Similarly, when Black Sails has Billy Bones send a black spot at the end of Season 3, it’s a sly wink to Treasure Island readers who know that he will eventually be on the receiving end of one. But since it’s not a direct adaptation, we had no expectation of seeing a black spot onscreen. When we do, it feels like a treat rather than a check in the box on a plot point.
Plot aside, direct book adaptations also provoke inevitable comments about actors not looking how the characters look in your head, or the show skimping on their inner life. A Song of Ice and Fire book fans were peeved when Game of Thrones Season 6 had Jaime proclaim his love for Cersei when they’re estranged in the books. It felt like a step backward on his character development. Similarly, Outlander book fans are miffed Season 2 hasn’t afforded as much time to Jamie and Claire’s relationship dynamic.
But in Black Sails, John Silver starts the series a wildly different man than the character we know — a bad cook with all his limbs intact who has no real desire for a life of piracy. Rather than being frustrating, it made us curious how he’d end up a notorious pirate with a peg leg and the nickname “Long John Silver.” We’re not disappointed that he was initially different than what we pictured, because it has a hell of a payoff. The same applies to the Black Sails version of Billy Bones. He looks more like a tennis instructor than the craggy alcoholic we know in Treasure Island — but because the show takes place twenty-odd years before he turns into that man, it negates the, “but that’s not what he’s supposed to be like!” protests.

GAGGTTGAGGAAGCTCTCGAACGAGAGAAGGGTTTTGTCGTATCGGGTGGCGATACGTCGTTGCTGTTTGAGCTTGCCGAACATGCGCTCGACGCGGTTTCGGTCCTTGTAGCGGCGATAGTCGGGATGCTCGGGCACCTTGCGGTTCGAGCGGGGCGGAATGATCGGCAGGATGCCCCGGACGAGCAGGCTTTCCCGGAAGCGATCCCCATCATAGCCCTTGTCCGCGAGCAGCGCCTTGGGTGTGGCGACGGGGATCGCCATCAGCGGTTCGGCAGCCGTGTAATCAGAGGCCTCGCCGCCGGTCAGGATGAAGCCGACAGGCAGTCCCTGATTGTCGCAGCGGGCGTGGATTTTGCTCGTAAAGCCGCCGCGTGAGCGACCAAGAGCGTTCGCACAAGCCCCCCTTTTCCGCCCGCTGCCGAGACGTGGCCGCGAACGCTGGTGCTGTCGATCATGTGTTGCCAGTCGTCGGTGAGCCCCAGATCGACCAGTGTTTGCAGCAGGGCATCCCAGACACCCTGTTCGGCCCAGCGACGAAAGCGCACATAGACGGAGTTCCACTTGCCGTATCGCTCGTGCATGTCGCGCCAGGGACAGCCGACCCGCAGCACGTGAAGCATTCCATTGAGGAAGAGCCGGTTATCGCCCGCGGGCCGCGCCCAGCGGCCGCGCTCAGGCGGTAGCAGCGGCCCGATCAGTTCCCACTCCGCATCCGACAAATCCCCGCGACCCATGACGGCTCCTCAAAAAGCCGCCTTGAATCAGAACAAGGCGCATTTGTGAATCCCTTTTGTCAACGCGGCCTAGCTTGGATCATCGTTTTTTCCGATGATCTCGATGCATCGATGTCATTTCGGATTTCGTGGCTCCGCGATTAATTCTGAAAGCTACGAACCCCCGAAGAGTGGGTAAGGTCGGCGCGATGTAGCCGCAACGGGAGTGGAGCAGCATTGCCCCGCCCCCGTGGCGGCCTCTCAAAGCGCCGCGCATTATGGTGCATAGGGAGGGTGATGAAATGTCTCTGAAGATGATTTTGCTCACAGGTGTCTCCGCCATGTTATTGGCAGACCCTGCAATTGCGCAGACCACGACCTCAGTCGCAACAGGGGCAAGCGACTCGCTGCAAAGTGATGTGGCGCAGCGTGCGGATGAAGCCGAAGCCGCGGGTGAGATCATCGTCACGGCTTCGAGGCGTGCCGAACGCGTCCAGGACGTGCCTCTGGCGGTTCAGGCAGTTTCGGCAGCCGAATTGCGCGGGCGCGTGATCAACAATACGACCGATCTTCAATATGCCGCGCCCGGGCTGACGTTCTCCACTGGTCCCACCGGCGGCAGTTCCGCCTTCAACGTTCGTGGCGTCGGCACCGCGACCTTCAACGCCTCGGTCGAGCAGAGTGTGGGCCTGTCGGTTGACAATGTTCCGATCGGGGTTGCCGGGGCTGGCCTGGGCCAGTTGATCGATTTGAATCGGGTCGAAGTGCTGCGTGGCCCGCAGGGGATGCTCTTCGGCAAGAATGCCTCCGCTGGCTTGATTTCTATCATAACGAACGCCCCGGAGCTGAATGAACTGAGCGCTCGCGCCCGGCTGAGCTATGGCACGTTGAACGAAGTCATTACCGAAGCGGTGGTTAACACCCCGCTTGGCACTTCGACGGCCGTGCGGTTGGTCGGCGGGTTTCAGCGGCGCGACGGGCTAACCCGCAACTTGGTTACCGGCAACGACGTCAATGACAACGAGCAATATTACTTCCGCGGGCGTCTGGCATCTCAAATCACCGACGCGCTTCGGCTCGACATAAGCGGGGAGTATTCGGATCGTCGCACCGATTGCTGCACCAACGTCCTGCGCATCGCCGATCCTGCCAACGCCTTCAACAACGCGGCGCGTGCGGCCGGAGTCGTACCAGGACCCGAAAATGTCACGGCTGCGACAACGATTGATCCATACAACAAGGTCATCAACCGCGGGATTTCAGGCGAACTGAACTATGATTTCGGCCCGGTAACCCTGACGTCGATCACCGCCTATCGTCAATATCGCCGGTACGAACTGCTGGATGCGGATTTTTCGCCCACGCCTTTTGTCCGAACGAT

If you’re upset Daario Naharis never had blue hair on Game of Thrones, you’re out of luck. But if you think Billy Bones looks too clean-cut to be the Billy Bones, instead of feeling like the show short-changed the character, you’re just more intrigued to find out how he’ll evolve.
And it isn’t just plot and characters that make Black Sails and Penny Dreadful rise above. Ironically, it’s their very freedom from specific texts that allows them to have a level of intertextuality that’s unmatched on TV. Characters on both regularly quote other works, references to storytelling abound, tropes are nodded to and subverted. The writing feels like a hybrid between television and book writing. As a result, both shows get the best of both worlds, with novel-style character development and television style spectacles.
This is not to criticize Game of Thrones and Outlander — both do an admirable job with doorstopper books and twist their source material in intriging new shapes. But like most adaptations, both occasionally suffer from Harry Potter movie syndrome: a feeling that some scenes are rushed and trying to cram too much in, while others give too much room to moments that would be better left on the cutting room floor, if only the writers didn’t feel pressured to include them.
Black Sails and Penny Dreadful might not be directly adapted from books, but they allow a literary flavor to soak into their very being. In the future, more show adaptations should look to their model for how to nail a novel onscreen without getting lost in translation.